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In re Klein

California Court of Appeals, First District, Second Division

May 1, 2014

In re FELICITY S., A Person Coming Under the Juvenile Court Law. CONTRA COSTA COUNTY CHILDREN AND FAMILY SERVICES BUREAU, Plaintiff, ELIZABETH V., Defendant.


[As Modified on May 23, 2014]

Contra Costa County Superior Court, No. J12-00173 Hon. Barry Baskin

Page 1390

[Copyrighted Material Omitted]

Page 1391


Arnold & Porter and Sean M. SeLegue for S. Lynne Klein

First District Appellate Project Jonathan Soglin, The National Association of Counsel for Children Janet G. Sherwood, California Appellate Defense Counsel Randi Covin, Sargeant & Conrad and Linda J. Conrad as Amici Curiae on behalf of S. Lynne Klein.

Christopher E. Judge as Amicus Curiae on behalf of Minor.


Brick, J.[*]

Contra Costa County Children and Family Services Bureau (the bureau) filed an amended petition pursuant to Welfare and Institutions

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Code section 300, subdivisions (b) and (c), [1] alleging, among other things, that Felicity S. (Felicity or minor) was at substantial risk of harm due to the failure of Elizabeth V. (mother) to provide for the child’s medical and emotional needs. Felicity had been hospitalized for uncontrolled diabetes and for attempting to commit suicide. The juvenile court sustained jurisdiction and, at a later dispositional hearing, found by clear and convincing evidence that Felicity could not safely be returned to mother’s home, and ordered reunification services. Mother appealed and filed a habeas corpus petition. In our decision filed on October 31, 2013, as amended upon denial of a petition for rehearing on November 26, 2013, we concluded that substantial evidence supported both orders. By separate order we denied the habeas corpus petition.

The only issues before us at this time are those raised by this court in its November 26, 2013 Order to show cause (OSC) why minor’s counsel on appeal should not be publicly admonished for the manner in which she represented minor, and in the response thereto. Having considered counsel’s response to the OSC and the briefs filed by amici, curiae,[2] we conclude that she should not be publicly admonished.

The court is cognizant of the sensitive and sometimes difficult role of counsel for minors in appeals relating to their status, but in which they are not an appellant. The court acknowledges and applauds the essential work performed by the First District Appellate Project (FDAP) and the counsel for minors we appoint based upon FDAP’s recommendation to assure that minors’ best interests are properly represented in this court. In this unusual case, however, appellate counsel for minor took a position completely opposite to that taken by minor’s trial counsel, did not receive authorization from minor’s guardian ad litem to change minor’s position, and did not explain why she had changed minor’s position until we ordered her to do so. We write to provide guidance to FDAP and to those who represent minors in appellate proceedings to clarify the court’s expectations of them in such matters.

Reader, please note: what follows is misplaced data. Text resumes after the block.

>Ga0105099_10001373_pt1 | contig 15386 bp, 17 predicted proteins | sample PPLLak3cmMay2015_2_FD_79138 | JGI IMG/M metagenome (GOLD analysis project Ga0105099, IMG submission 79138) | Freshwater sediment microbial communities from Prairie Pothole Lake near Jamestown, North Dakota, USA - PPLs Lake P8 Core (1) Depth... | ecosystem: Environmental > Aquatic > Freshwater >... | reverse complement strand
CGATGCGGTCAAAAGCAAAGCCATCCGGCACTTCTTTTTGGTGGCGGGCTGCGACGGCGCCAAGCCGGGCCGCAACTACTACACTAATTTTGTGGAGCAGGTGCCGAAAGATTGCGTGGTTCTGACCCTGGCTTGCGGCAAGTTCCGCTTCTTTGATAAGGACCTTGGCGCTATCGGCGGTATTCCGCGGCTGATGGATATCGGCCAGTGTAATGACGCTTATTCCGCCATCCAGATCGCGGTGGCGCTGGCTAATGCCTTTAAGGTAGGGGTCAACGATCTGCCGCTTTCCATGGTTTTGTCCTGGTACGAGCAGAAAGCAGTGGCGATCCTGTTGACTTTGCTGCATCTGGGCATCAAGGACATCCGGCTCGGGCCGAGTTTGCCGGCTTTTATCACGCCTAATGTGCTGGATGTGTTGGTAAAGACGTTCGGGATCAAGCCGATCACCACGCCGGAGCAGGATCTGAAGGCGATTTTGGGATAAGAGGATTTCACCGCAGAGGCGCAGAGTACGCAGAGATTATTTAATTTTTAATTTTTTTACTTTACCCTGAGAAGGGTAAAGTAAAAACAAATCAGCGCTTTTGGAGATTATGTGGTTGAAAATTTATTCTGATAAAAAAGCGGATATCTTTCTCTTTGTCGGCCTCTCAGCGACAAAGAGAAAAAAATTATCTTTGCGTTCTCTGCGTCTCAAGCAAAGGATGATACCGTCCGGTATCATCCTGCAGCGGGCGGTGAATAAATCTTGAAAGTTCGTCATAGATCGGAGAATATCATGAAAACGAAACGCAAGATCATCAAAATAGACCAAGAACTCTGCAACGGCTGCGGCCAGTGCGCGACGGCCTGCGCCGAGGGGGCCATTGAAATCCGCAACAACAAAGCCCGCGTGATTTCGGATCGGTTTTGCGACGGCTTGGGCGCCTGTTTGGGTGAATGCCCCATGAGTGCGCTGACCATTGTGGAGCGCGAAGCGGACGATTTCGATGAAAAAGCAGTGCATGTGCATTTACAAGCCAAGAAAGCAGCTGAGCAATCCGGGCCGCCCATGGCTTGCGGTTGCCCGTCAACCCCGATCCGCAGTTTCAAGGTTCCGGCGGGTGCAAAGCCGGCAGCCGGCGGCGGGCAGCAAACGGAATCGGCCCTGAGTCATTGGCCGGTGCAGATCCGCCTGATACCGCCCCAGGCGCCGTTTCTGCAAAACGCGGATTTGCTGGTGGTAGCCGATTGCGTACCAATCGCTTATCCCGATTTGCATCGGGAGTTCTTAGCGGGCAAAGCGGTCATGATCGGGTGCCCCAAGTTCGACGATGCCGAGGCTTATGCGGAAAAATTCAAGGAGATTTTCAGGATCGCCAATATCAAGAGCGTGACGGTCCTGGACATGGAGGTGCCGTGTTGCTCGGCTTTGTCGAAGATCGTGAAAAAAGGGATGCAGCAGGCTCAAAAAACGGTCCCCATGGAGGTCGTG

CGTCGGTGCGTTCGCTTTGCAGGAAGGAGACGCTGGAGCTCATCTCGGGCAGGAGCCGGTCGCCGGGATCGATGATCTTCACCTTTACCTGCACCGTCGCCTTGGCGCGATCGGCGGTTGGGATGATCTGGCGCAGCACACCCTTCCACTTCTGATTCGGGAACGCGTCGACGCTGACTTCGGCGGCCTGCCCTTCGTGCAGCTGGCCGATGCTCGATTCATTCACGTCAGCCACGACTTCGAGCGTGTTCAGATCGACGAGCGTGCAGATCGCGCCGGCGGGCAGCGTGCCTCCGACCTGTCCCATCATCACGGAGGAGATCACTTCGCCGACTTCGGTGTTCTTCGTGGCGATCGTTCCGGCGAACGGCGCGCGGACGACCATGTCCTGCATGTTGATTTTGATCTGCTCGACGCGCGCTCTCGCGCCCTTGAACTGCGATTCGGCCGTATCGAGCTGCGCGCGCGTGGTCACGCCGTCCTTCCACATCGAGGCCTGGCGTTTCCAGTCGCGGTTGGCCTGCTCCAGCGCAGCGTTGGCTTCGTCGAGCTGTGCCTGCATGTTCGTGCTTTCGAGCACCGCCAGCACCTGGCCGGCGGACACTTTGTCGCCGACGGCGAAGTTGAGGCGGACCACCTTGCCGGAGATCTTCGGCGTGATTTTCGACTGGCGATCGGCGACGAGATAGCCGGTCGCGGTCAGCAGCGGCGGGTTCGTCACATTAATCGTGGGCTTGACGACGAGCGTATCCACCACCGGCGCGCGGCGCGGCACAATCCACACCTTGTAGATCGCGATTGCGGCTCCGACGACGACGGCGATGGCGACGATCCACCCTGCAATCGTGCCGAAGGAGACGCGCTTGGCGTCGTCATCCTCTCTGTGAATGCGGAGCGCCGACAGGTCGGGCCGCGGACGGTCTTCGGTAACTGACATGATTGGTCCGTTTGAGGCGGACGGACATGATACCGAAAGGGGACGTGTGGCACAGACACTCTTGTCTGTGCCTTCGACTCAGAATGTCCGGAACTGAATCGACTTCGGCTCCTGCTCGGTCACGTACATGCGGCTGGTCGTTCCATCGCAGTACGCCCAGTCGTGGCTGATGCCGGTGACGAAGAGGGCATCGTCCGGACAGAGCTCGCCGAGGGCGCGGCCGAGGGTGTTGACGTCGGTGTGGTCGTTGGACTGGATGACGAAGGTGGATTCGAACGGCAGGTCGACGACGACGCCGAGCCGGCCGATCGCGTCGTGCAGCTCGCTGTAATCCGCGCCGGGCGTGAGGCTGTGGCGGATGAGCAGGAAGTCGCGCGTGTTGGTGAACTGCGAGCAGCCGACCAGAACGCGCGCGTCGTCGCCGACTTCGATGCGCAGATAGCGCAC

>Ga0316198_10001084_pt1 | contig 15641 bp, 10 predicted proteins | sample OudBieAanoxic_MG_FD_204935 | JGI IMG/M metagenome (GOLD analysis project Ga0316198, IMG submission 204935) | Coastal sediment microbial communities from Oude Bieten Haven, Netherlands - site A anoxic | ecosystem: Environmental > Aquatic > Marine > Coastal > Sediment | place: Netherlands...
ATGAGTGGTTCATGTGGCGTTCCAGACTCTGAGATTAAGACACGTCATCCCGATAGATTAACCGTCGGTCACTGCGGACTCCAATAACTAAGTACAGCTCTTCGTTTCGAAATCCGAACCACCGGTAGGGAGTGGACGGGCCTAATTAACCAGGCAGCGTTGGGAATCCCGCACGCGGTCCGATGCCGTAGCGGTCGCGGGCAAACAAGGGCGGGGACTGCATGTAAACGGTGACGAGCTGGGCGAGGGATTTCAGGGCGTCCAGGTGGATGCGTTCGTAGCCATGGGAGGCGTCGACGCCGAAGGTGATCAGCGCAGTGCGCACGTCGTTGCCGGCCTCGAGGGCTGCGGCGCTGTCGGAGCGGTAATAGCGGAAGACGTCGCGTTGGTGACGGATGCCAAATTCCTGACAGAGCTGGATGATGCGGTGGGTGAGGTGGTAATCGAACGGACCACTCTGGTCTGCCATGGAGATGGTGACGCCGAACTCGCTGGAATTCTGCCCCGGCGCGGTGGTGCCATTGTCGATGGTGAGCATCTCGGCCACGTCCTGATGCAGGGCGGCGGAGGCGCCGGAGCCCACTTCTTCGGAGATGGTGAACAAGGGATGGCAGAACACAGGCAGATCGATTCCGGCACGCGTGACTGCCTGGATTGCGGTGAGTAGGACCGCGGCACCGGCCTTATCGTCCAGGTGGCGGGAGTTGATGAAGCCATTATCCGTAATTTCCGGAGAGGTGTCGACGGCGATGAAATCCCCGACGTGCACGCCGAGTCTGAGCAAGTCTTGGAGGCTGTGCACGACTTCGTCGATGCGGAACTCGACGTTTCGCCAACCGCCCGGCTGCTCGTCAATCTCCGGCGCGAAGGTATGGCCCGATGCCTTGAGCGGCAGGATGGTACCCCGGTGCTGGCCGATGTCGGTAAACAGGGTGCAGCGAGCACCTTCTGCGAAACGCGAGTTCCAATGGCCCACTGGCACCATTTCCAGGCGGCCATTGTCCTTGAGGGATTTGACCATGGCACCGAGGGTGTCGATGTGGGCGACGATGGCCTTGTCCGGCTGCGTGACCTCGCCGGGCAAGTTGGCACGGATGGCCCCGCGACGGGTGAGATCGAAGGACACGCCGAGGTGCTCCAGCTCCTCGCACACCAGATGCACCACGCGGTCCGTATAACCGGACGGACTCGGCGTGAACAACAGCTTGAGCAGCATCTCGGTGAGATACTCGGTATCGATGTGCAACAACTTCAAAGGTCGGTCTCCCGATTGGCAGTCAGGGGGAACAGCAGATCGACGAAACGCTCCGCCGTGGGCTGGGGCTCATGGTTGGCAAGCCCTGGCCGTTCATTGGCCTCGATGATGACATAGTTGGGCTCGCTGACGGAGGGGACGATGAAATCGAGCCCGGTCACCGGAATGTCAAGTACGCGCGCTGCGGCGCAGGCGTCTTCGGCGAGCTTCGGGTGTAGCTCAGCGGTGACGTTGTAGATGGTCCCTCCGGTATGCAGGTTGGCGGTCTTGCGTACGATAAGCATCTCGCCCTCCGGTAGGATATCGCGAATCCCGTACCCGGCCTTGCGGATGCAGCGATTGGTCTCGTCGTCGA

In order to put in context our concerns about the conduct of minor’s appellate counsel, we briefly summarize the extensive background portion of

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our October 31, 2013 merits decision in this case: In February 2009, Felicity, a preteen, was diagnosed with type 1 diabetes. Her mother and other family members, received full diabetes education and, subsequently, mother attended most of Felicity’s medical appointments. However, on four separate occasions in 2010, 2011, and January 2012, Felicity was admitted to pediatric intensive care with diabetic keoacidosis (DKA), a life threatening condition caused by not receiving insulin. She also received treatment in emergency rooms on several other occasions after episodes of vomiting.

The bureau’s initial petition pursuant to section 300, subdivision (b), was filed on February 2, 2012, as the result of a report from Children’s Hospital in Oakland. That report indicated that DKA does not occur if insulin is given as prescribed. Ketones in the blood or urine are early signs that the body has insufficient insulin. Vomiting is a late sign of DKA and often indicates that the body has been without adequate insulin for days. Children’s Hospital recommended immediate removal and stated that Felicity’s family was in denial about her care.

The bureau initially recommended that reunification services be commenced and that Felicity remain with mother. On February 6, 2012, the court held a detention hearing and found that it was not necessary to detain Felicity.